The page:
• June 30, 2023

Revitalizing the startup ecosystem: A call for effective governance

Revitalizing the startup ecosystem: A call for effective governance

In the startup world, corporate governance often focuses on post facto measures, but root lies in early incentives.

While a lot has gone wrong in the startup world, general suggestions around corporate governance have been about compliance and audits, a POSH (protection of women from sexual harassment at workplace) policy or a whistleblower policy, things which are important but are post facto. A company going to IPO (initial public offer) needs a large set-up including a chief financial officer (CFO), a very diligent board and various internal and external checkpoints.

But many of these problems are seeded much earlier. Very well-meaning founders and early investors get corrupted with perverse incentives and then the problems we see are just a manifestation. If you have a dumb incentive system, you get dumb outcomes, said Charlie Munger. The whole banking crisis which happened in spite of a lot of governance and controls was due to the flawed incentives of the bankers.

Our specific recommendations follow, and we are sure that all investors and founders will have their own customisation to the framework. For the founders, we recommend:

  1. Compensation: Shall not have their cash compensation in the top-3 salaries on the payroll roster of the company. Shall not negotiate side deals for MSOP (management stock option plan) at the time of a new round, at the expense of existing shareholders.
  2. Perks:Shall, through a disclosure form, communicate to the board non-cash compensation such as allotment of a company vehicle, long-term lodging accommodations, learning and development expenses made towards them, luxury travel, etc.
  3. Secondaries: No secondaries for the first five years. After five years, not more than $2 million once every three years.
  4. Angel investments:Not more than 10 in the first five years of the company, with each investment and amount to be disclosed to the board in the quarterly update, giving reasons and explaining any potential conflicts. An equal amount is to be invested by the founder in the company every time an angel investmentis made.
  5. Key management personnel:Shall maintain a ‘key management’ roster, and disclose the addition and removal of key management personnel to this roster on a quarterly basis. Founders shall agree with the board, the definition of key management every fiscal year.
  6. Related party transactions:Quarterly disclosure of related party transactions. The board at its will shall be allowed to audit these related party transactions on an annual basis. Any personal relationships not covered by the word ‘related party’ are also to be disclosed.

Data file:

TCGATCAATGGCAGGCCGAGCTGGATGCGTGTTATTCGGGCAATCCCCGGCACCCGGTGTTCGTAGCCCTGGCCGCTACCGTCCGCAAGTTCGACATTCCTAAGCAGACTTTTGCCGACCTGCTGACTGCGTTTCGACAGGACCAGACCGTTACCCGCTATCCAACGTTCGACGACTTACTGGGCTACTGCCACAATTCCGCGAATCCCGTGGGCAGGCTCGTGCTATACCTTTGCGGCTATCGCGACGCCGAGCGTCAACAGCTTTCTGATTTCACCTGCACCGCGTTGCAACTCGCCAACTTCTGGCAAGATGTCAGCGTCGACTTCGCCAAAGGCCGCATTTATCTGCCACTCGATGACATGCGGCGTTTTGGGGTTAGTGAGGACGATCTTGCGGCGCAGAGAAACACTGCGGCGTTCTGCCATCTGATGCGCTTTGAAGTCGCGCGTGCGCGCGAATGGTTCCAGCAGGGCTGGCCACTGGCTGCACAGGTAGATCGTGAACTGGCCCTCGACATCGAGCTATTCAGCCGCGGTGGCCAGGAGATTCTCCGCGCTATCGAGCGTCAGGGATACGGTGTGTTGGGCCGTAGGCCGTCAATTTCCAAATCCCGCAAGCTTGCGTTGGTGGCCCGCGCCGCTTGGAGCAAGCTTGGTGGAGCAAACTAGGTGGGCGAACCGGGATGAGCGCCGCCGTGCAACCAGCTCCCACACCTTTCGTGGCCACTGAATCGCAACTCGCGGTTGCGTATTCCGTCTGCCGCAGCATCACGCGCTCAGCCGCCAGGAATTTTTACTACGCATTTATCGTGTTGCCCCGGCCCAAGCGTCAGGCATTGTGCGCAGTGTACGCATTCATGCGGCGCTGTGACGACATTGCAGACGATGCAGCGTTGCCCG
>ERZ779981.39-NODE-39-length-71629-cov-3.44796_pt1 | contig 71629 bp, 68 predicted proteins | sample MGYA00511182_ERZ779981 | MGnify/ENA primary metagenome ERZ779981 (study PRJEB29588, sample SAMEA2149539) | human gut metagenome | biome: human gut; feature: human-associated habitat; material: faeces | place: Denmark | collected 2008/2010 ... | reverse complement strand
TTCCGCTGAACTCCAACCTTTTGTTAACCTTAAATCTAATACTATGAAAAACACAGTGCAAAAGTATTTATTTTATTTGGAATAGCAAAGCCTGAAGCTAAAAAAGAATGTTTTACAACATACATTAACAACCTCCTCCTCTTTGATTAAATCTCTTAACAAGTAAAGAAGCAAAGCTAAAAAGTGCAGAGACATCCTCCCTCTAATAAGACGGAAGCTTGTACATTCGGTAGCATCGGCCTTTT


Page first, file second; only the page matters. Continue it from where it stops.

7. Cash flow and reconciliation: Shall report, in addition to the pre-agreed MIS, cash balance, liquid assets, liabilities including legal, monthly cash burn, and cash runway guidance to the board every quarter, along with bank statements of all accounts of the company.

For investors, we recommend the following:

* Conflicting and Competing investments: Shall disclose that they have not made any conflicting or competing investments to their portfolio companies on a quarterly basis. They shall further take permission from the founders of the company in case a rationale is to be made towards investing in a potentially conflicting or competing business.

* Alignment of goals: If the investor stands to gain in his/her career due to an up-round, exit or any such event, it should be disclosed to the founder.

* ESOPs: Dilute equally along with founders and make additional ESOP a board decision, not a matter of veto.

* Fair to early investors: Shall not pressurise early investors to sell using the information asymmetry. This leads to founders disregarding the equality and responsibility to all shareholders.

* Mergers with affiliates: Shall not put undue pressure on founders to merge with another portfolio company or another affiliate.

* Consultants, agencies and lawyers: Shall not put pressure on founders to employ external consultants, lawyers, designers, etc for a particular role, or to work with another portfolio company. Any such recommendations, if any, are to be made in front of the entire board.

* Angel investing in a portfolio: Shall respect founders’ time and not put pressure on founders to angel invest along with them and warrant any deal flow from the founders. In addition, they should exercise utmost discipline towards making unwarranted introductions to founders.

Written by Anand Lunia and Yash Jain. Lunia is founding partner of IndiaQuotient and Jain is founder and general partner of Sparrow Capital.

Views are personal, and do not represent the stand of this publication.

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